Complex Regional Pain Syndrome
Complex Regional Pain Syndrome (CRPS) is a pain presentation that can be further classified into two types: the absence (type I) or presence of (type II) peripheral nerve injury. The pain presentation for each type of CRPS can also be associated with cutaneous changes, as well as motor and sensory changes to the affected limb. This literature review examined the current literature for prevalence, diagnosis, as well as current treatment strategies in the management of CRPS.
With regards to CRPS diagnosis, the authors note the use of the Budapest Criteria as well as the Orlando Criteria for helping to note if a pain presentation meets the criteria for Complex Regional Pain Syndrome. The authors reviewed common medication management including NSAIDS and Gabapentin, but noted no evidence to support NSAIDS for CRPS management, and further data needed to support the clinical usage for Gabapentin. Other strategies currently uses CRPS management were hyperbaric oxygen therapy, and Botulinum toxin-A treatment, but neither has been proven to aid in the wider management of CRPS.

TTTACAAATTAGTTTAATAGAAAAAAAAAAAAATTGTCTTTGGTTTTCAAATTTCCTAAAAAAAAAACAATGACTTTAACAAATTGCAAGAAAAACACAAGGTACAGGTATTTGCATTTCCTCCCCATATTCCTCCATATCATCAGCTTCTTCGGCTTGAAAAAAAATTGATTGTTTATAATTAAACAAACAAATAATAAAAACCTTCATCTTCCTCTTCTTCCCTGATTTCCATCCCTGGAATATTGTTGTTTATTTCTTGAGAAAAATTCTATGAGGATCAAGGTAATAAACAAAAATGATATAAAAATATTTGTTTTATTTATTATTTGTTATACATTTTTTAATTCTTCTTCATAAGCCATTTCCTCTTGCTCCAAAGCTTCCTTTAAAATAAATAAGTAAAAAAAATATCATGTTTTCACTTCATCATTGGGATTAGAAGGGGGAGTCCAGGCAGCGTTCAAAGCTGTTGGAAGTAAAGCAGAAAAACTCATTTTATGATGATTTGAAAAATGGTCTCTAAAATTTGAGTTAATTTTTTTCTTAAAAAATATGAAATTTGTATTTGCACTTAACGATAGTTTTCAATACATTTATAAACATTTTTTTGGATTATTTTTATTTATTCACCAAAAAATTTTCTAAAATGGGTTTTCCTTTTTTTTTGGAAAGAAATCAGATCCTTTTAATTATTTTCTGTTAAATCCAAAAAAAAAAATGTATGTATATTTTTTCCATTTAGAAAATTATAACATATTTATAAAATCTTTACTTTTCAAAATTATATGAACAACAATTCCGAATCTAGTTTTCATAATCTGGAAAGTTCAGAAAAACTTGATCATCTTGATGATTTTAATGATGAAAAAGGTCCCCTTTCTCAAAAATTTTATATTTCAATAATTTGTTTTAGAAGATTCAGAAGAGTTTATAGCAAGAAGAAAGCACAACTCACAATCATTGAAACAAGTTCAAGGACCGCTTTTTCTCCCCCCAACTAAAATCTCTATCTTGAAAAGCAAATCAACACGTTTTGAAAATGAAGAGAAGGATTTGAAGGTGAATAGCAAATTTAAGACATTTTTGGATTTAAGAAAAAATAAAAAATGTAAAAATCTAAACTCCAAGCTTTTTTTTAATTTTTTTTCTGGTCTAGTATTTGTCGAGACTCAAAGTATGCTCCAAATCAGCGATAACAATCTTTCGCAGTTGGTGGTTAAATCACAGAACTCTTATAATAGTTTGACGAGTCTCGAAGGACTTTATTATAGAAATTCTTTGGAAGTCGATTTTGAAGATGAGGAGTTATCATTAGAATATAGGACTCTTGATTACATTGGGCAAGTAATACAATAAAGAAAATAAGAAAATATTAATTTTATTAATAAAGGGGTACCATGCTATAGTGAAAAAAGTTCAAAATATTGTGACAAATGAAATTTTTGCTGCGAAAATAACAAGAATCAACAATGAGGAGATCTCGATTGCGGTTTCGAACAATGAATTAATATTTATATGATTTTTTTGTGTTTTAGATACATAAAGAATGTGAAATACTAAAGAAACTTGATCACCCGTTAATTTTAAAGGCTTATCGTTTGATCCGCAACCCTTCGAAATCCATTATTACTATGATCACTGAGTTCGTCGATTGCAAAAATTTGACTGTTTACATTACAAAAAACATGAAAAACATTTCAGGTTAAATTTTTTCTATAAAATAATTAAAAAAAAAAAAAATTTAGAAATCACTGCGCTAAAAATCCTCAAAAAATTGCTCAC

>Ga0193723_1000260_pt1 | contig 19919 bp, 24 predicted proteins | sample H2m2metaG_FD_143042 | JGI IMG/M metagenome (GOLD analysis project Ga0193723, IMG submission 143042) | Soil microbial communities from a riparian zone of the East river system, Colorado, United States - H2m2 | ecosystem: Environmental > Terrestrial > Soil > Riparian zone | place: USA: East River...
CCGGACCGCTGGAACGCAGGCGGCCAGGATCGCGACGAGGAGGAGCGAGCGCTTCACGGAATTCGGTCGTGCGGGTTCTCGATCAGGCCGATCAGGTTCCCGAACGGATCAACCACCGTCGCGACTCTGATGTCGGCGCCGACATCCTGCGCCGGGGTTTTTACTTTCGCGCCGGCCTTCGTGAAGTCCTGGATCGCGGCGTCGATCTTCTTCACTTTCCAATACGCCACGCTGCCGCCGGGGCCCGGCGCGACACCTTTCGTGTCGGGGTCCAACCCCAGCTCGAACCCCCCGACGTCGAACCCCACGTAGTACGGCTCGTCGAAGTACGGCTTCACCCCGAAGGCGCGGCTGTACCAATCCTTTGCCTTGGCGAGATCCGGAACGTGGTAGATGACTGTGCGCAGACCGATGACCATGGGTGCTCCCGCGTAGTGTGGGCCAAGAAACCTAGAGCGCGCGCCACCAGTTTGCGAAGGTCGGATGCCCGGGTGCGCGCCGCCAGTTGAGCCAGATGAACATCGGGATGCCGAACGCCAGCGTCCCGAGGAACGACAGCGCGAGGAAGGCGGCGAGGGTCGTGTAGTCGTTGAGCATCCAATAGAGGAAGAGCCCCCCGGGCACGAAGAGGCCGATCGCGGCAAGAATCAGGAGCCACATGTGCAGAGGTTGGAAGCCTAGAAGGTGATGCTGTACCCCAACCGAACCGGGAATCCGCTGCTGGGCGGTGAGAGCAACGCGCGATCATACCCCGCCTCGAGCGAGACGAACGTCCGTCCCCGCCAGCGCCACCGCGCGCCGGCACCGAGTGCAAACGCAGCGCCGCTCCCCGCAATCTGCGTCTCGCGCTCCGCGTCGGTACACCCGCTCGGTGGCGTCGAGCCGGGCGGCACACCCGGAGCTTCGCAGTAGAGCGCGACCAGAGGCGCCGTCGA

Current approaches in management of CRPS are suggested to be multi-modal, and it is widely understood that the presentation of CRPS often requires consultation with medical as well as rehabilitation teams. In some cases patients may also benefit from psychology input to aid in secondary risk factors of CRPS. More research on this subject is needed, and treatment aimed at treating an isolated symptom will likely not have as good of an effect as a multi-disciplinary approach.
> From: Goh et al., Burns Trauma 5 (2017) 2. All rights reserved to The Author(s). Click here for the online summary.